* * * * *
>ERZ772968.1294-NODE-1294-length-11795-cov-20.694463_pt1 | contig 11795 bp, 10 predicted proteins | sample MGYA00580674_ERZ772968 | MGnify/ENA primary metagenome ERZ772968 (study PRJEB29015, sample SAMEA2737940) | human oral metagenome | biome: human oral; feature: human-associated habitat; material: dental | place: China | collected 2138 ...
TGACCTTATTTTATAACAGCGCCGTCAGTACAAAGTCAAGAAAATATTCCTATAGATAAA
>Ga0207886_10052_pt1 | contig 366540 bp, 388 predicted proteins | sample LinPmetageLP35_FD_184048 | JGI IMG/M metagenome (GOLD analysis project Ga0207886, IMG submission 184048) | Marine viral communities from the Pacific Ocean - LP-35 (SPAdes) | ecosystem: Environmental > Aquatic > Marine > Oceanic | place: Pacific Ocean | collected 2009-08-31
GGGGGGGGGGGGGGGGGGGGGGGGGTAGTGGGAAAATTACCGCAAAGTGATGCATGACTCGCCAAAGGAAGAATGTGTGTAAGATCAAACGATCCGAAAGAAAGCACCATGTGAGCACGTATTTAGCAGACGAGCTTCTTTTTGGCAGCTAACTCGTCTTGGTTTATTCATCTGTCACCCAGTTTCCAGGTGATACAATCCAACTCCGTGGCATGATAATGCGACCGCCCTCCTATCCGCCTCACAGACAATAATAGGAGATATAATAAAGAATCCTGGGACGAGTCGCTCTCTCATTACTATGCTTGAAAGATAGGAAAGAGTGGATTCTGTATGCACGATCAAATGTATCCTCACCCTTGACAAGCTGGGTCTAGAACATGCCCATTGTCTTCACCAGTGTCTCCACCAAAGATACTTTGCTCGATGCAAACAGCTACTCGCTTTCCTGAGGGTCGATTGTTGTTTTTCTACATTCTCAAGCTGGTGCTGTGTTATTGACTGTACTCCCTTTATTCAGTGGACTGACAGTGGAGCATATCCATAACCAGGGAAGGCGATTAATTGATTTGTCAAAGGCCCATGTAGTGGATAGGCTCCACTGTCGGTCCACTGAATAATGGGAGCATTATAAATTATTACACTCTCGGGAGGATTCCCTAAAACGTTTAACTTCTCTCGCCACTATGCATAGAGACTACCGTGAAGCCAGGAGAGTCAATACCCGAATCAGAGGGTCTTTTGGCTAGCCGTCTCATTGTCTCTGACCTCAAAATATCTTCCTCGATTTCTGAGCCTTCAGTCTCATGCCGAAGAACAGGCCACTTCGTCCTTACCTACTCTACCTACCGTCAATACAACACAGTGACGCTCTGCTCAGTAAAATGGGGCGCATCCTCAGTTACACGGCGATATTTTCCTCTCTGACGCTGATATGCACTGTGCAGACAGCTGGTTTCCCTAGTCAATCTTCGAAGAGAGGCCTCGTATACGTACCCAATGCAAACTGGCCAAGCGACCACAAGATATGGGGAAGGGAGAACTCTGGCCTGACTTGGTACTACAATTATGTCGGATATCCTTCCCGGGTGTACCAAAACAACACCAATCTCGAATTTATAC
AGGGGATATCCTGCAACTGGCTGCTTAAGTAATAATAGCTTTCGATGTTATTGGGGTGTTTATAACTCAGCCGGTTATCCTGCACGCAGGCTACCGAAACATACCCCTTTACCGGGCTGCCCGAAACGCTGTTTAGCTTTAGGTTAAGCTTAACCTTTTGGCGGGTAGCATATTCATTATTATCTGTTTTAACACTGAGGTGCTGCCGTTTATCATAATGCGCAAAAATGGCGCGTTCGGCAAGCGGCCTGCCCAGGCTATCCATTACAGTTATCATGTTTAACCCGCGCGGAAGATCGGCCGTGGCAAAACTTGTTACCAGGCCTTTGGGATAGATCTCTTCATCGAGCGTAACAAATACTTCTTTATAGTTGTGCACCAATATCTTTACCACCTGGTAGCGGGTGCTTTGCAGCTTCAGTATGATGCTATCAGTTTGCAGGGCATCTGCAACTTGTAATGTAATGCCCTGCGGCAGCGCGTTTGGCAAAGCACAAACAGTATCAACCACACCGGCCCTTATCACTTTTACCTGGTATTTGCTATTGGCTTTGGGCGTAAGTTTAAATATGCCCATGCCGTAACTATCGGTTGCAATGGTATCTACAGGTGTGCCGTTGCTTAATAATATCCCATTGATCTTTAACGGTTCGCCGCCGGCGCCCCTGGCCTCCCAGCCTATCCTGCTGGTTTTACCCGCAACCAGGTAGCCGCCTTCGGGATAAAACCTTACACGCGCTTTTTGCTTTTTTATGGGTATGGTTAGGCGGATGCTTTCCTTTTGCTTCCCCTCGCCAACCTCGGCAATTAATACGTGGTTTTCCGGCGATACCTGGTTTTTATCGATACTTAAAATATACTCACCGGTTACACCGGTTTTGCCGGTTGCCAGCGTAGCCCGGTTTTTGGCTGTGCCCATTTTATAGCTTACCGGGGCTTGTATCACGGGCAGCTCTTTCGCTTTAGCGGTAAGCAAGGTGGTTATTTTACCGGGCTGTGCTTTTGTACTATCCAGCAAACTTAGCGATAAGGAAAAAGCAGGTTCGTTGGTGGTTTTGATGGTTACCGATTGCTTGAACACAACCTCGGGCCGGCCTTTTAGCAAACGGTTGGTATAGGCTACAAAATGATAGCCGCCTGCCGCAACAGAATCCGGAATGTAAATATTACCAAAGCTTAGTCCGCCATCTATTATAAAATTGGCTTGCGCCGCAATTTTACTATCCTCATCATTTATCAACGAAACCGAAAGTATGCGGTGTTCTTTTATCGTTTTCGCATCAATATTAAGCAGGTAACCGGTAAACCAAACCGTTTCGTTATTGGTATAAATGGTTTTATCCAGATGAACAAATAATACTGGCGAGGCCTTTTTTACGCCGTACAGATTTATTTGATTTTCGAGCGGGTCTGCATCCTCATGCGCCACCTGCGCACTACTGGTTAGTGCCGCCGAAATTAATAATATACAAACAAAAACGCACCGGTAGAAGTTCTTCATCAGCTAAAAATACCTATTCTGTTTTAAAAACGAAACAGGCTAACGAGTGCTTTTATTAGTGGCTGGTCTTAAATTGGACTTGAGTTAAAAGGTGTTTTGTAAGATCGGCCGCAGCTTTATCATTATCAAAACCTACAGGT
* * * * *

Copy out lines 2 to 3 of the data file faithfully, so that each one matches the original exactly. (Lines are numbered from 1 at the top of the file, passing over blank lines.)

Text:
TGACCTTATTTTATAACAGCGCCGTCAGTACAAAGTCAAGAAAATATTCCTATAGATAAA
>Ga0207886_10052_pt1 | contig 366540 bp, 388 predicted proteins | sample LinPmetageLP35_FD_184048 | JGI IMG/M metagenome (GOLD analysis project Ga0207886, IMG submission 184048) | Marine viral communities from the Pacific Ocean - LP-35 (SPAdes) | ecosystem: Environmental > Aquatic > Marine > Oceanic | place: Pacific Ocean | collected 2009-08-31